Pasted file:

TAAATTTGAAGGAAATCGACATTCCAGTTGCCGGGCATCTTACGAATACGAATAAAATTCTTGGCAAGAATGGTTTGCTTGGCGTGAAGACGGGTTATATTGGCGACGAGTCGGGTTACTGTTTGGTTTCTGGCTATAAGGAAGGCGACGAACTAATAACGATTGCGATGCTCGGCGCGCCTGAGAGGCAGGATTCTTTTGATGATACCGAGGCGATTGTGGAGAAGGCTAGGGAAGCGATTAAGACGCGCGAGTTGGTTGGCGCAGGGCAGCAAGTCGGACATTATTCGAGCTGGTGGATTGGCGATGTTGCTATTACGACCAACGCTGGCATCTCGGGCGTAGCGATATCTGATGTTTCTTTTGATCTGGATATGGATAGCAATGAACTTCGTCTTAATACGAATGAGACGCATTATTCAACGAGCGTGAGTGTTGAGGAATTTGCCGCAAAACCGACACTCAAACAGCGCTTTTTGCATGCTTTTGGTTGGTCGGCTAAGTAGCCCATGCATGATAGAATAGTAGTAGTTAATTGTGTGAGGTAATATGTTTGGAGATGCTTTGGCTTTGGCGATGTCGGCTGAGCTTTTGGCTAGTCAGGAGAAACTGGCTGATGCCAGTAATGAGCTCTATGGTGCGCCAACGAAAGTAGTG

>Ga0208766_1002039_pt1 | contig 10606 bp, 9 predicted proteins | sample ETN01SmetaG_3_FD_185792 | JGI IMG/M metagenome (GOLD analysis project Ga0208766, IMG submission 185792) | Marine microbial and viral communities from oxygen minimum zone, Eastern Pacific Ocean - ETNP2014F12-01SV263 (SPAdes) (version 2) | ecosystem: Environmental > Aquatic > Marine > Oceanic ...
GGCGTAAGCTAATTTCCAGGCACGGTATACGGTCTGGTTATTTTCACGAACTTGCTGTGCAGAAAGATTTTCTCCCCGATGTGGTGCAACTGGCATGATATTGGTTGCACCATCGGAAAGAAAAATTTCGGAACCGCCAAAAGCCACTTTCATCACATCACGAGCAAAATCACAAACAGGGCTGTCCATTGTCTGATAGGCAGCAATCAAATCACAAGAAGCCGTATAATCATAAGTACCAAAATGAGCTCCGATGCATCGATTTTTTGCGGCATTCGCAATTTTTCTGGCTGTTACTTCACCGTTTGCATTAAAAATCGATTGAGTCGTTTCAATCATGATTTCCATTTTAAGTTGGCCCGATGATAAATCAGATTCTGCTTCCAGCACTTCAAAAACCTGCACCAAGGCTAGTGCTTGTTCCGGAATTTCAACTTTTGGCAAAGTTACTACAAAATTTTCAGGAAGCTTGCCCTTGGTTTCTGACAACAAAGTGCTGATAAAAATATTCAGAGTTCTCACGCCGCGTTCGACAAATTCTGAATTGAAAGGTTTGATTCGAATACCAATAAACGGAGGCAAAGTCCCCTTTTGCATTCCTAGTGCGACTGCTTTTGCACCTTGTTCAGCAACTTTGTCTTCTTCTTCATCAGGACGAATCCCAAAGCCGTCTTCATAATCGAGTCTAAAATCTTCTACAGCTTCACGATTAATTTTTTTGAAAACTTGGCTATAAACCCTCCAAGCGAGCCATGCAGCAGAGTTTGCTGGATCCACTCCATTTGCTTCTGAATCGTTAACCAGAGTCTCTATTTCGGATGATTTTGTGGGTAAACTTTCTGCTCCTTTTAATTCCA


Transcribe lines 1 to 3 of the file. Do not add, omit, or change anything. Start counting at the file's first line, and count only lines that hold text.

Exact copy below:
TAAATTTGAAGGAAATCGACATTCCAGTTGCCGGGCATCTTACGAATACGAATAAAATTCTTGGCAAGAATGGTTTGCTTGGCGTGAAGACGGGTTATATTGGCGACGAGTCGGGTTACTGTTTGGTTTCTGGCTATAAGGAAGGCGACGAACTAATAACGATTGCGATGCTCGGCGCGCCTGAGAGGCAGGATTCTTTTGATGATACCGAGGCGATTGTGGAGAAGGCTAGGGAAGCGATTAAGACGCGCGAGTTGGTTGGCGCAGGGCAGCAAGTCGGACATTATTCGAGCTGGTGGATTGGCGATGTTGCTATTACGACCAACGCTGGCATCTCGGGCGTAGCGATATCTGATGTTTCTTTTGATCTGGATATGGATAGCAATGAACTTCGTCTTAATACGAATGAGACGCATTATTCAACGAGCGTGAGTGTTGAGGAATTTGCCGCAAAACCGACACTCAAACAGCGCTTTTTGCATGCTTTTGGTTGGTCGGCTAAGTAGCCCATGCATGATAGAATAGTAGTAGTTAATTGTGTGAGGTAATATGTTTGGAGATGCTTTGGCTTTGGCGATGTCGGCTGAGCTTTTGGCTAGTCAGGAGAAACTGGCTGATGCCAGTAATGAGCTCTATGGTGCGCCAACGAAAGTAGTG

>Ga0208766_1002039_pt1 | contig 10606 bp, 9 predicted proteins | sample ETN01SmetaG_3_FD_185792 | JGI IMG/M metagenome (GOLD analysis project Ga0208766, IMG submission 185792) | Marine microbial and viral communities from oxygen minimum zone, Eastern Pacific Ocean - ETNP2014F12-01SV263 (SPAdes) (version 2) | ecosystem: Environmental > Aquatic > Marine > Oceanic ...
GGCGTAAGCTAATTTCCAGGCACGGTATACGGTCTGGTTATTTTCACGAACTTGCTGTGCAGAAAGATTTTCTCCCCGATGTGGTGCAACTGGCATGATATTGGTTGCACCATCGGAAAGAAAAATTTCGGAACCGCCAAAAGCCACTTTCATCACATCACGAGCAAAATCACAAACAGGGCTGTCCATTGTCTGATAGGCAGCAATCAAATCACAAGAAGCCGTATAATCATAAGTACCAAAATGAGCTCCGATGCATCGATTTTTTGCGGCATTCGCAATTTTTCTGGCTGTTACTTCACCGTTTGCATTAAAAATCGATTGAGTCGTTTCAATCATGATTTCCATTTTAAGTTGGCCCGATGATAAATCAGATTCTGCTTCCAGCACTTCAAAAACCTGCACCAAGGCTAGTGCTTGTTCCGGAATTTCAACTTTTGGCAAAGTTACTACAAAATTTTCAGGAAGCTTGCCCTTGGTTTCTGACAACAAAGTGCTGATAAAAATATTCAGAGTTCTCACGCCGCGTTCGACAAATTCTGAATTGAAAGGTTTGATTCGAATACCAATAAACGGAGGCAAAGTCCCCTTTTGCATTCCTAGTGCGACTGCTTTTGCACCTTGTTCAGCAACTTTGTCTTCTTCTTCATCAGGACGAATCCCAAAGCCGTCTTCATAATCGAGTCTAAAATCTTCTACAGCTTCACGATTAATTTTTTTGAAAACTTGGCTATAAACCCTCCAAGCGAGCCATGCAGCAGAGTTTGCTGGATCCACTCCATTTGCTTCTGAATCGTTAACCAGAGTCTCTATTTCGGATGATTTTGTGGGTAAACTTTCTGCTCCTTTTAATTCCA